Climate of West Burke, Vermont
Long cold winters and short cool summers with adequate
precipitation in all seasons best describes the
climate of West Burke, Vermont. Summers are generally
free of severe weather and extreme heat and humidity,
but winters can have spells of severe cold. In addition,
this area experiences a large winter to summer
temperature range and very changeable daily weather.
location of West Burke (on the eastern side of
a mid-latitude continent, in the hills between
the Green and White Mountains, in northern New England,
and about 100 miles west of the Atlantic Ocean)
has a great influence on its climate. This location
makes the region very susceptible to the frequent
storm systems that march across the United States,
but not as susceptible to severe summer weather or
to coastal winter storms. Tornadoes are extremely
rare in the area and only occasionally do the remnants
of hurricanes or an “nor’easter” reach
far enough inland to affect the weather of West
The summers are short, but quite pleasant.
The nights are cool and the afternoon highs are
relatively free to extreme heat and humidity. The
July average temperature is a cool 650F with afternoon
high temperatures averaging 790F and morning low
temperatures averaging 520F. We average only four
days per summer of afternoon high temperatures above
900F and the upper 90’s
are very rare. In fact the hottest West Burke has
ever reached was 980F (in July of 1953).
are long and cold. January temperatures average
120F with morning lows averaging 10F and afternoon
highs averaging 230F. Almost every winter the temperature
drops down to the –300F mark, with –410F
in February of 1962 being the all-time coldest.
The average date for the first 00F temperature
reading of winter is December 4 and the average date
of the last 00F temperature reading of the winter
is March 18. Thus the “heart of winter” is
usually 104 days long. We average 46 days per winter
of morning low temperatures below 00F.
throughout the year is quite uniform with few prolonged
dry spells. This is due to frequent passage of
mid-latitude migratory low pressure systems (with
their associated fronts) in all seasons and occasional
thunderstorms in the summer. There is dependable
and adequate precipitation for most agricultural purposes.
An average year has 180 days with measurable precipitation
for a total of 41.25 inches. This great precipitation
dependability is indicated by the fact that the
probability of precipitation is near 50 percent for
each day of the year and yearly totals show little
variation from year to year. Unfortunately this also
means a high probability of cloudiness. In fact, we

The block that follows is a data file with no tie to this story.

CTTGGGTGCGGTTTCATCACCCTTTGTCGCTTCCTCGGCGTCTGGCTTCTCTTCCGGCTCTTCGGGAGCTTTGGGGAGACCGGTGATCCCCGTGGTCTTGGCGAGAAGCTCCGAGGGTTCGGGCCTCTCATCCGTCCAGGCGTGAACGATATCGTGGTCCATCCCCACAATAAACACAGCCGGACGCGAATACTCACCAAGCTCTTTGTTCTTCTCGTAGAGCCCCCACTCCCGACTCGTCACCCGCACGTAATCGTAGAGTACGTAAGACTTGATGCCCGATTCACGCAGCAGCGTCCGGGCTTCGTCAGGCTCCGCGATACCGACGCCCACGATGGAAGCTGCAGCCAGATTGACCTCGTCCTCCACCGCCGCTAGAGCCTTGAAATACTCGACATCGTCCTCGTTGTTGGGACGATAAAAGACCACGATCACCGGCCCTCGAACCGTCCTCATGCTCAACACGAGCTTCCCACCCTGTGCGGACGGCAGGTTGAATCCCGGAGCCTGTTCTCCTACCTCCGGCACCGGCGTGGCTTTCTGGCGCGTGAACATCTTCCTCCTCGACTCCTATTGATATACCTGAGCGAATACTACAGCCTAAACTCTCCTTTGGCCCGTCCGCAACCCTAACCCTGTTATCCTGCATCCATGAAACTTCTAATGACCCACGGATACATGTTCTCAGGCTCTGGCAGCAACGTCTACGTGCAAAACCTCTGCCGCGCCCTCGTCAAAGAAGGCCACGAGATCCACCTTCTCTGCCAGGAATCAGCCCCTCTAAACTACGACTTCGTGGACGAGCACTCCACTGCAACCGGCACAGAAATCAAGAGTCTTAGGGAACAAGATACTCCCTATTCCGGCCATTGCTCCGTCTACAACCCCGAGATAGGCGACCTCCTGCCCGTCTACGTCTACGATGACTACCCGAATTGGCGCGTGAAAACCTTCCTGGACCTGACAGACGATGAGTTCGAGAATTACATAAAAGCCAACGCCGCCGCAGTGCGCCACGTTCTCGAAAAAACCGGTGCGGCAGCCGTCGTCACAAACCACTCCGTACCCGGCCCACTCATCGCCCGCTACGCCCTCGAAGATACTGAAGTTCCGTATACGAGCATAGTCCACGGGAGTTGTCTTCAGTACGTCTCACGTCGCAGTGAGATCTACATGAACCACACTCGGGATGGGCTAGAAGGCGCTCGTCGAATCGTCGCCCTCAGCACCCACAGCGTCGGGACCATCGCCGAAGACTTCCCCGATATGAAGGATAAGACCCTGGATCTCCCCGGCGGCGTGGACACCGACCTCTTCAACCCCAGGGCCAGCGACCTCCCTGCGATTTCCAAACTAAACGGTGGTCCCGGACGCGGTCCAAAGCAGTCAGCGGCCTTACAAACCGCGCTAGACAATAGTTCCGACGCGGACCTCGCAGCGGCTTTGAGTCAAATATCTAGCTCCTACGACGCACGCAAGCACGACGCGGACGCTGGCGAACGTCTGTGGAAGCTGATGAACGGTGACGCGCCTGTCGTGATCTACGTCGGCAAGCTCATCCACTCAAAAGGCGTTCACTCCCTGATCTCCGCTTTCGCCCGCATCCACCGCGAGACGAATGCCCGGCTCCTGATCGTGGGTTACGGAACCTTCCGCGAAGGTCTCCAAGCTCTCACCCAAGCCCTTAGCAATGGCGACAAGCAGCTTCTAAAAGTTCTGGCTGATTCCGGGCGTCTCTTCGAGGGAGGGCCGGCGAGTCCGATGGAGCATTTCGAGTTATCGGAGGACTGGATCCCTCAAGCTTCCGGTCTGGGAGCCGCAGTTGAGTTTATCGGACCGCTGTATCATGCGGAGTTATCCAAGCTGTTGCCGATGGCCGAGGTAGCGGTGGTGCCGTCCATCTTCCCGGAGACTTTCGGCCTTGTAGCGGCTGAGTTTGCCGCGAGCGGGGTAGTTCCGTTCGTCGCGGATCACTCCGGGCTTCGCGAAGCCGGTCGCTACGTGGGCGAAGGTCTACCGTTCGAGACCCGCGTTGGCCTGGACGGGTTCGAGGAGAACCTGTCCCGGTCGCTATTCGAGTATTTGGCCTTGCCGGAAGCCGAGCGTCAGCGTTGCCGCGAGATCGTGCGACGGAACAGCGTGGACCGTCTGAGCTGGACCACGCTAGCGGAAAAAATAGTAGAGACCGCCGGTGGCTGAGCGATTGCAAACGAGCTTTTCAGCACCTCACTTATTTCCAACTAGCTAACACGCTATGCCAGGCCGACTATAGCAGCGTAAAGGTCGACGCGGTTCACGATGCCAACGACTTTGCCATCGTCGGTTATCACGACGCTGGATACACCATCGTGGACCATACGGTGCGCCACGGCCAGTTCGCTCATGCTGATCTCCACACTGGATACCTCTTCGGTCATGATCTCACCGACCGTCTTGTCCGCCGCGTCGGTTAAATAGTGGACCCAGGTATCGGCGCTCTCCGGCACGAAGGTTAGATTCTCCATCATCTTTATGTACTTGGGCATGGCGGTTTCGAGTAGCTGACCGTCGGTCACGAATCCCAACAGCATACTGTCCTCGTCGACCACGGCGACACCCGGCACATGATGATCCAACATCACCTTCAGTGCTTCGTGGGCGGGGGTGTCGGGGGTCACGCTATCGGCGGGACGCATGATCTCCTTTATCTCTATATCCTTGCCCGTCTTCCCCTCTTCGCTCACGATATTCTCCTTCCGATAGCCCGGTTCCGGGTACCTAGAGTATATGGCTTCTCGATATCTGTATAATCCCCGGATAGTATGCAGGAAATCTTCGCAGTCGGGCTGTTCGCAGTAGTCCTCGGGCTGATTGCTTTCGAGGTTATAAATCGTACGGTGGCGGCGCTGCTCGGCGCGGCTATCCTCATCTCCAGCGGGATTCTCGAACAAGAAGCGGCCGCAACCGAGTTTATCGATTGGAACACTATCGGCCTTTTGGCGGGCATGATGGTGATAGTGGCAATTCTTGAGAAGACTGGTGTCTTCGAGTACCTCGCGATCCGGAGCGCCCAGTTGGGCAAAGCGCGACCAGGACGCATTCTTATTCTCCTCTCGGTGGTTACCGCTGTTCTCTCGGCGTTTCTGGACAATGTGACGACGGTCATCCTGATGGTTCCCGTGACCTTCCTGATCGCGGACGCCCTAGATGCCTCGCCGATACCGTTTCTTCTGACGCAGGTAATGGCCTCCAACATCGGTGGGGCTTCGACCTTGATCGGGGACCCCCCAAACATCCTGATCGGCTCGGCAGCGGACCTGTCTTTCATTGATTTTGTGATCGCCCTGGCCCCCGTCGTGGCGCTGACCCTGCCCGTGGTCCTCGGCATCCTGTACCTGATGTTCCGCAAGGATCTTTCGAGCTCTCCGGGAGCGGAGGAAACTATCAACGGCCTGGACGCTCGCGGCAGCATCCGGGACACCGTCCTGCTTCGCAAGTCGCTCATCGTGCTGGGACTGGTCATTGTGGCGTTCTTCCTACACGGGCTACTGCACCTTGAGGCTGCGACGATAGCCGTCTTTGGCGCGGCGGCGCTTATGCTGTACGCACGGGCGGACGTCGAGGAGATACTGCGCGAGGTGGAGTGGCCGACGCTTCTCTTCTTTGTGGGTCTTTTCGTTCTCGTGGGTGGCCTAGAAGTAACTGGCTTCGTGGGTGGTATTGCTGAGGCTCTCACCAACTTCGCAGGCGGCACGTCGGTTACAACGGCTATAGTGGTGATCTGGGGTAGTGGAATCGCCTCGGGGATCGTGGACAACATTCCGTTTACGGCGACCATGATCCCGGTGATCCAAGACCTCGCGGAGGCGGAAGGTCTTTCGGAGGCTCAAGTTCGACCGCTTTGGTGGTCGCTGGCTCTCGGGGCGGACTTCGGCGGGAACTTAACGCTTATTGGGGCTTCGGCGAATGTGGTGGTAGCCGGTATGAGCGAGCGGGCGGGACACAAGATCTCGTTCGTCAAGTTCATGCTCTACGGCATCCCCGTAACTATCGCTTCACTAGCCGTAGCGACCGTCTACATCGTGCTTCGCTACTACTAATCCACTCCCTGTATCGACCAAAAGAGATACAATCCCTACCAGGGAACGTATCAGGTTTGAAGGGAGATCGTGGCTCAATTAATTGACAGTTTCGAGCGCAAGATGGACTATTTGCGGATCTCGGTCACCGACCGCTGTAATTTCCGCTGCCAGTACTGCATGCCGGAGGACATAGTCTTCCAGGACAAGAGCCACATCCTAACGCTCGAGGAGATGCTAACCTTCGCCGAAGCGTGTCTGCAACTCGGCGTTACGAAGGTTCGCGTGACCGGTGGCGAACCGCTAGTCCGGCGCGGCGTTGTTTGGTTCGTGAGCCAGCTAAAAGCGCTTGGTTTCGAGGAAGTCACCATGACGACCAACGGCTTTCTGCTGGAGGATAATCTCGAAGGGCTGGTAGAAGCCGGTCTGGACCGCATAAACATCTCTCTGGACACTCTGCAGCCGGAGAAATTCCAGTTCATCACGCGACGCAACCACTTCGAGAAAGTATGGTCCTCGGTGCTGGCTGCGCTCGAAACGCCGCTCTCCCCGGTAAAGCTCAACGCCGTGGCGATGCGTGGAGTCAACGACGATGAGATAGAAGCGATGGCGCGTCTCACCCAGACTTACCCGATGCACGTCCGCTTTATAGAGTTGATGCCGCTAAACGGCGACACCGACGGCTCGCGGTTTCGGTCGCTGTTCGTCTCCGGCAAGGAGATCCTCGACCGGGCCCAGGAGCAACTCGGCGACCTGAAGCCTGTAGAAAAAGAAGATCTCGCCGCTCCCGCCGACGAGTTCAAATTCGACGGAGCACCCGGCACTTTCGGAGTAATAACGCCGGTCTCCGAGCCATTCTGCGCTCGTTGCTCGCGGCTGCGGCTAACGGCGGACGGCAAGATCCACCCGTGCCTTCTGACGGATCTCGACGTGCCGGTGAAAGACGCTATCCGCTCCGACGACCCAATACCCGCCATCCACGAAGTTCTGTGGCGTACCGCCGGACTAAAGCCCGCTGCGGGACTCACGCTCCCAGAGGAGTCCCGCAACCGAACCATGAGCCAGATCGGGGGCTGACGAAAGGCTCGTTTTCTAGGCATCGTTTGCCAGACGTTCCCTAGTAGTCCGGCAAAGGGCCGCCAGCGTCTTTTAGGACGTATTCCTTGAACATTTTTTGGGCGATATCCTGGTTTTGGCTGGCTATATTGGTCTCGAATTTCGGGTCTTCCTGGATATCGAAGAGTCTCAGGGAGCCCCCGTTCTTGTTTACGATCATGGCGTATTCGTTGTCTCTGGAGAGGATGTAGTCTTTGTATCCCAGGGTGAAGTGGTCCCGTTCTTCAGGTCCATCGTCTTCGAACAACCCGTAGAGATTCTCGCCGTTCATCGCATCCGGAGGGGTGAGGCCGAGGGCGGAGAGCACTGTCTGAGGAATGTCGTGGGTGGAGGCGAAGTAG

have some of the lowest sunshine totals in the U.S.
November and mid-March to mid-April are especially
notable for their prolonged periods of cloudiness.
the other hand, seasonal snowfall varies widely.
It averages 94 inches, but in 1979-1980 there were
only 55 inches (61% of normal) and in 1970-1971
there were 145.5 inches (162% of normal). The annual
total accumulates as the result of many small snowfall
events and only occasional major snowstorms. The snow
season is long. Snow flurries have been observed during
10 months of the year and significant snowfalls (i.e.,
one inch or more) have occurred as early as October
10 in the fall and as late as May 11 in the spring.
Continuous snow cover (i.e., one inch depth on
the ground) lasts on the average for 134 days (November
25 through April 9). The maximum depth of snow
on the ground usually occurs in the spring after the
snow has been accumulating all winter. This maximum
usually occurs in early March and averages 31 inches
(it has been as great as 49 inches and as little
as 17 inches). Although some new snow will continue
to fall, with the increased sunshine after mid-April,
the snow on ground diminishes very quickly, occasionally
leading to spring flooding in the river valleys.
transition seasons are times of long, slow change.
Spring has a muddy beginning in mid-March and lingers
into late May under the influence of cool air flow
from eastern Canada. It is characterized by cool,
damp, and cloudy days, the excitement of sugaring,
and the threat of flooding from snow melt. Autumn
extends from early September through mid-November.
It commences with many warm pleasant days set against
a backdrop of spectacular fall foliage and ends
with another string of cool, damp, and cloudy days
whose dreariness is broken by the excitement of
the first significant snow flurries.
Since West Burke’s
climate is cool, the growing season (days between
the last 320F reading in the spring and the first
320F reading in the fall) is short. The average
last frost in the spring occurs on June 6 and the
average first frost in the fall occurs on September
10 for an average growing season of only 96 days (the
shortest was 55 days in 1965). The total heating degree
day units which accumulate each year (a measure of
fuel usage) are 9071, near maximum for the continental
United States. On the other hand, the total cooling
degree day units that accumulate each year (a measure
of air conditioning usage) are minimal (138).
Burke, Vermont is a good place for large woodpiles,
warm clothes, thick walls and tight windows, and
a hearty, self-reliant Yankee spirit!
summary of the climate of the northeastern section
of Vermont (“The Northeast Kingdom”)
was written by Dr. Bruce Berryman of the LSC Meteorology
Department based on data collected by Mr. Gilman
Ford, the National Weather Service Cooperative
Weather Observer in West Burke, Vermont since 1
July 1930. Click
here to view the summary.